Meet Alissa Mears: The world traveller

Meet+Alissa+Mears%3A+The+world+traveller

English Teacher Alissa Mears has been all around the world, from backpacking across Australia and New Zealand to living in the USSR. This year is Mears’ first in London, marking yet another destination she can call home.

Born in Richmond, Virginia, Mears left for Moscow after completing first grade. In 1989, having lived in Moscow for three years, she returned back to the U.S. “mere months before the implosion of communism.” Coming back to the U.S. as a 10-year-old was tough for Mears. Not only did she have to endure the rough transition from living abroad and returning to the United States, she was also returning at the end of the Cold War. “I remember my brother and I were called ‘commies’ [communists] at certain points, which was of course really awful then,” Mears said.

In high school, Mears was keen on attending a boarding school somewhere in Africa after being influenced by her African Literature teacher, who had taught and travelled the continent. Mears “adored” her teacher due to how open and vulnerable she was with her students, a characteristic that Mears tries to emulate in her teaching today by being more direct with her students and giving her students more choice.

Even though Mears didn’t get to fulfill her ambition of going to school in Africa, her parents helped guide her to investigate other opportunities.

As a result, Mears found herself in Japan. “Mid-way through my junior year, I joined a magnet program at a city school that had a Japanese exchange program,” Mears said. She studied Japanese culture and history for a few weeks at an all-girls private school in the heart of Tokyo. She stayed with a family living in the suburban area of Tokyo, making the daily commute almost two hours.

The lifestyle change of living in Japan also translated to her academics.“It was really different, it was very traditional Japanese—a lot of memorization.”

This glimpse into Japanese education actually gave Mears a further appreciation for American-style education, “While I appreciated the rigor of the school, I think American education is much more open and much more about the individual student,” she said.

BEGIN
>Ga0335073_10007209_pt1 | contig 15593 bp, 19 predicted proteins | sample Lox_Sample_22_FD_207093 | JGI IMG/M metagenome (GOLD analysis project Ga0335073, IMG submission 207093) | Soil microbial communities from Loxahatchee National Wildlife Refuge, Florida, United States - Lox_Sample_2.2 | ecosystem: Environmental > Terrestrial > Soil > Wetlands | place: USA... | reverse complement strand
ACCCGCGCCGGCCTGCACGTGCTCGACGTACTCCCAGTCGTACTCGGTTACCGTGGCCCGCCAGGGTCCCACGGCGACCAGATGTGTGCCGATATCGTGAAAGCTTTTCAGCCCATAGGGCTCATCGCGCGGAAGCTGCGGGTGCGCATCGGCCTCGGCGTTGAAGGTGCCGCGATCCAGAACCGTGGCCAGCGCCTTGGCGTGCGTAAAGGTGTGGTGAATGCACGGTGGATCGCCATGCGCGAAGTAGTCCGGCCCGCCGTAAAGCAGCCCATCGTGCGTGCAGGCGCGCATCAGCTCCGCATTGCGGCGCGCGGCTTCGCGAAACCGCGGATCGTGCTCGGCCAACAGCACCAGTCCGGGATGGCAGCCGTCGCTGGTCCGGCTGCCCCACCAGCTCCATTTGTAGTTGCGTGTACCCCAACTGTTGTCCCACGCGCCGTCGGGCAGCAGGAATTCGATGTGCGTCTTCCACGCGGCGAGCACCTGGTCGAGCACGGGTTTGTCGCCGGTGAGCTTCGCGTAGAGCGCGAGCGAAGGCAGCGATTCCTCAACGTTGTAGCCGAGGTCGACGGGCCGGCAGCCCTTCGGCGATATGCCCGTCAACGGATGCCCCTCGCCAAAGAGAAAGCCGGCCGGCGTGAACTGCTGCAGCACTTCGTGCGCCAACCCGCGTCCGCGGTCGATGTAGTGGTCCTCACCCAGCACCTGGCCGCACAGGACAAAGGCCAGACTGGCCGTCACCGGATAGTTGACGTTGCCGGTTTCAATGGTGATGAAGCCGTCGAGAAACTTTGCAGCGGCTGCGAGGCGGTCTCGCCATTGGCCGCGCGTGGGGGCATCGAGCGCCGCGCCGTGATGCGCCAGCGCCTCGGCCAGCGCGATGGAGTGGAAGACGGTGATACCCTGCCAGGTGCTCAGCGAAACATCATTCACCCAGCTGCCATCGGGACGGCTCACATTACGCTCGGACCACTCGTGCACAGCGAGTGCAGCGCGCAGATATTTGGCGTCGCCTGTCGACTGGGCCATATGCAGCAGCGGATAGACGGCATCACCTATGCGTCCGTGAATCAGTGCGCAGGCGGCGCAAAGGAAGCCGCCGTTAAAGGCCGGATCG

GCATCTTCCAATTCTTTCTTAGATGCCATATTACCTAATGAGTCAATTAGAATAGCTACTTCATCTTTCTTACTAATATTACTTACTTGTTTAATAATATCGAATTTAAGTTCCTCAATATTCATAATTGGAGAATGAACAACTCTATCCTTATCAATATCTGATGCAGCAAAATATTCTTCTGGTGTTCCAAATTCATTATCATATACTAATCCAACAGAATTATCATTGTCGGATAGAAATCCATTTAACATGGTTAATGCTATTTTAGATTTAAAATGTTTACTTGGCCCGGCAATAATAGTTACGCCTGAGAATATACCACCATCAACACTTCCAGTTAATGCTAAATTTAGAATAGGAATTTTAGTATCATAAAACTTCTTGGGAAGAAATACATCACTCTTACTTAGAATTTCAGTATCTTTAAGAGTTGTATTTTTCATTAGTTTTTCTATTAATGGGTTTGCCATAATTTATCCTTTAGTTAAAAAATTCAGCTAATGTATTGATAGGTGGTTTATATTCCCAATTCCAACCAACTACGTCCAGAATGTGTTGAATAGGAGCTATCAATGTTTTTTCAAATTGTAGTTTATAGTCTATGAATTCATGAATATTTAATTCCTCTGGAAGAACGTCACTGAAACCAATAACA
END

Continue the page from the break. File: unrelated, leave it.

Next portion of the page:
Mears hadn’t always wanted to be a teacher going through high school and college. Despite her mother being involved in education, Mears was terrified of speaking in front of large groups of people. “I wrote off teaching and initially sought out professions that would allow me to be my more introverted self and wouldn’t challenge me out of [my shyness],” Mears said.

Even though Mears was not keen on becoming a teacher herself, she “liked the idea of it.” Her father’s background was an inspirational force: “My dad was pretty poor and he basically had to fight his way in the true American ‘up by your boots’ fashion,” Mears said.

As a result, she was very aware of her privilege, and wanted an occupation that involved helping someone else. “At the end of the day, I want to feel like I’ve done something and  that I helped someone, or I’ve given myself to a greater cause than me.”

After college and with no science background, Mears worked in a liver clinic at the University of Michigan Hospital to save money to travel to Australia.

Although Mears felt this was “a blip” in her timeline, she joked that, “It was a good and terrifying experience of what cirrhosis looks like, what would happen if you indulge too much in drink[ing].”

Consequently, Mears flew to Sydney later that year, taking a gap year to satisfy her wanderlust and to camp, hike and enjoy the outdoors.

“My brother and I were a little bit [of] thrill-seekers and liked a sense of adventure and liked taking risks,” Mears said.

It was not easy finding a job in Australia, but Mears eventually got the opportunity to teach at an elementary school in the morning and serve as a waitress in a restaurant at night. She then went backpacking in the region. “I backpacked around Australia, and then went to New Zealand for a little bit, backpacked around there, and essentially went into some credit card debt,” Mears said.

“Australia was the first time that I travelled solo, and it was scary, it was really lonely, but that was cool because I had to learn how to sort of live in my own head for the first time, really, ever,” Mears said. This event taught her to be more responsible and independent, while also making her “appreciate other people and appreciate relationships with other people.” 

Looking back over her life teaching in various schools and countries, there is one main thing that Mears regrets. “I regret not being as open to failure,” she said. “I think the thought of failure was crippling to me, and I had the tendency to give up before I tried if I sensed that I wouldn’t be successful at it.”